WASHINGTON -- Chicken farms are not terror targets after all.
The Homeland Security Department is close to releasing a list of chemicals to be included in new reporting regulations intended to keep dangerous materials out of the hands of terrorists.
Under the revised list, poultry growers will not have to file complex risk assessments for the propane they use to heat their chicken houses, two sources familiar with the regulations said.
An original list of 344 chemicals, some with specific weight thresholds, was proposed in April and caused an uproar among businesses that assumed they would be exempt from such terror-related reporting laws. Chicken farms fell under the umbrella of any business with stocks of more than 7,500 pounds of propane.
"It's just silly," said chicken farmer Gary Pilchard, who has more than 7,500 pounds of propane at each of his six chicken houses. "That's the problem sometimes in Washington. You get folks sitting behind a desk, that might sound like a lot of propane, but in our world, that's not."
The rule ruffled other feathers as well.
Many of the chemicals on the department's list are found on college campuses, but in small amounts. For instance, hydrogen chloride is used in chemistry experiments in several Yale University labs, said Peter Reinhardt, the school's director of environmental health and safety. Each lab could carry between 3 pounds and 5 pounds (1.3-2.25 kilograms) of hydrogen chloride at any given time, Reinhardt said. But on the Homeland Security chemicals list, any amount of hydrogen chloride would need to be reported. Of the 344 chemicals on the original list, businesses would have to report any amount of 105 of them, including hydrogen chloride.
Toby Smith, a lobbyist with the Association of American Universities, said he expects the list will change to include a threshold for all the chemicals. "We do not expect to see any chemical have a threshold of `any amount,'" Smith said based on recent conversations with department officials.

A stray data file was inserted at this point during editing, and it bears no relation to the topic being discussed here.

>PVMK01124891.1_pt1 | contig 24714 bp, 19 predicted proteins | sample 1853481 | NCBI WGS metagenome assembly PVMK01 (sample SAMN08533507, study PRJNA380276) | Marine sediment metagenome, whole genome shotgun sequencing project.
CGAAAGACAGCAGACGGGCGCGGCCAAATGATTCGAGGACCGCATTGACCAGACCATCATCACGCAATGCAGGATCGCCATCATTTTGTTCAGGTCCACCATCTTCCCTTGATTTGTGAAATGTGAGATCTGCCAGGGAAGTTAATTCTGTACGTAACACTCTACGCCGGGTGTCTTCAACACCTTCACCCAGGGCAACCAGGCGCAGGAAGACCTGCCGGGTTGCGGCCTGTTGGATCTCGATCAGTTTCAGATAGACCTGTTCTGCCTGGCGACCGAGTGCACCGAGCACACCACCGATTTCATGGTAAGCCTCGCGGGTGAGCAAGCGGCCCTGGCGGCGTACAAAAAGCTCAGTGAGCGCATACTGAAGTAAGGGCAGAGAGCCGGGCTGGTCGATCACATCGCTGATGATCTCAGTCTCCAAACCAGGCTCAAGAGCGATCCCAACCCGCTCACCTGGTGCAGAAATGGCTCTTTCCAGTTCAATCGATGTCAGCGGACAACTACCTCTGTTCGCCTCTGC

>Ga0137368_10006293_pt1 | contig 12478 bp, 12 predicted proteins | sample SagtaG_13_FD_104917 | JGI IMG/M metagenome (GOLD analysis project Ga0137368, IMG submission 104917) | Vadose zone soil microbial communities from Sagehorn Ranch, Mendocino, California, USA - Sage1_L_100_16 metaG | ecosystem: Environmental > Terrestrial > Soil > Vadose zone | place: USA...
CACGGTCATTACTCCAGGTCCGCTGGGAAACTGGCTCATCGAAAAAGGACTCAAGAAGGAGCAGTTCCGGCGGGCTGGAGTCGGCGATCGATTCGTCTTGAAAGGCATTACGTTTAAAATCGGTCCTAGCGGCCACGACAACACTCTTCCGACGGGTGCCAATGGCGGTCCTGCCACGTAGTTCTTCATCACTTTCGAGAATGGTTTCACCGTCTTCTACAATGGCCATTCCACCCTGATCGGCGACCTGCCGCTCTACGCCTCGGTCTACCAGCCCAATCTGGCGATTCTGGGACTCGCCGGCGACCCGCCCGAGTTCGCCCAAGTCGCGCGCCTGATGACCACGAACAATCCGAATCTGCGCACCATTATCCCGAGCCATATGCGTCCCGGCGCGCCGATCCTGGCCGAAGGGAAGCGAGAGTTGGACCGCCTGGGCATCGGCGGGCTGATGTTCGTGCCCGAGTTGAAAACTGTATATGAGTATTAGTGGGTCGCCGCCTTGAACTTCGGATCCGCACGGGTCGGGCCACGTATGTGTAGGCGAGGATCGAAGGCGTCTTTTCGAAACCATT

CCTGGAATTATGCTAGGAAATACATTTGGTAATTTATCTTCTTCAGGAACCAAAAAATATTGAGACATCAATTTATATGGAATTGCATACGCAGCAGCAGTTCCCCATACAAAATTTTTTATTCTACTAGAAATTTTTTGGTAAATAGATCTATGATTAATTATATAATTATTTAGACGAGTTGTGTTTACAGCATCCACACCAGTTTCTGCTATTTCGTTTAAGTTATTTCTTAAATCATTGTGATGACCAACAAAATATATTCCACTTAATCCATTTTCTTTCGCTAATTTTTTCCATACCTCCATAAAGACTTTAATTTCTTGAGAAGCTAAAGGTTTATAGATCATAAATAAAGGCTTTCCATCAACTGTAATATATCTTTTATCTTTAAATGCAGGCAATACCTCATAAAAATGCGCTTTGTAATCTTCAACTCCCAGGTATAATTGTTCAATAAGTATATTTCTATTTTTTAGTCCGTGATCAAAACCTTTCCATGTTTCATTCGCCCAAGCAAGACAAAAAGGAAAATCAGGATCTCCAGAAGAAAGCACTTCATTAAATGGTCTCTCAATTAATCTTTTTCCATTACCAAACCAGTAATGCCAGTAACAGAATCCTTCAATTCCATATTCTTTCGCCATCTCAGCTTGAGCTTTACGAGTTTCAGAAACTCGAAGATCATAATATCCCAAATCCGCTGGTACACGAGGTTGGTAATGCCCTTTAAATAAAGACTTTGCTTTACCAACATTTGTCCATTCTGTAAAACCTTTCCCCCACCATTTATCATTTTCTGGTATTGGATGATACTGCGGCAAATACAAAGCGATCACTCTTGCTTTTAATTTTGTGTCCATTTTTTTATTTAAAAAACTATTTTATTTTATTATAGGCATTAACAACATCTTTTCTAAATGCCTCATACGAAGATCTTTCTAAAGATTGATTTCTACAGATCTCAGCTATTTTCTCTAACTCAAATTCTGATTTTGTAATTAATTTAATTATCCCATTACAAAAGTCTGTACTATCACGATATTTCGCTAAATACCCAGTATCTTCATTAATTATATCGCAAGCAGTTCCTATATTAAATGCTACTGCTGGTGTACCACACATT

The department received about 4,000 comments on the original rule.
Lawmakers got behind the chicken farmers and fought for changes in the reporting requirements. At least five senators, including Republican Charles Grassley, from the rural state of Iowa, wrote Homeland Security Secretary Michael Chertoff asking for the propane threshold to be raised or waived for farmers.
"To require farmers and small businesses to comply with these strict requirements and burdensome costs seems ridiculously disproportionate to the likelihood of a terrorist attack on an individual farm," Grassley wrote in June.
Many felt the initial intent of the rule was aimed at major companies with large amounts of chemicals.
"It was the kind of thing that would be in the regular course of business for a Dow chemical plant, but it would've been completely befuddling for the poultry farmer," said Richard Lobb, spokesman for the Washington-based National Chicken Council.
A year ago Congress passed a law that gave the Homeland Security Department the authority to regulate the most hazardous U.S. chemical plants. The list of chemicals is part of the regulations.
Kristen Wyatt reported from Annapolis, Maryland.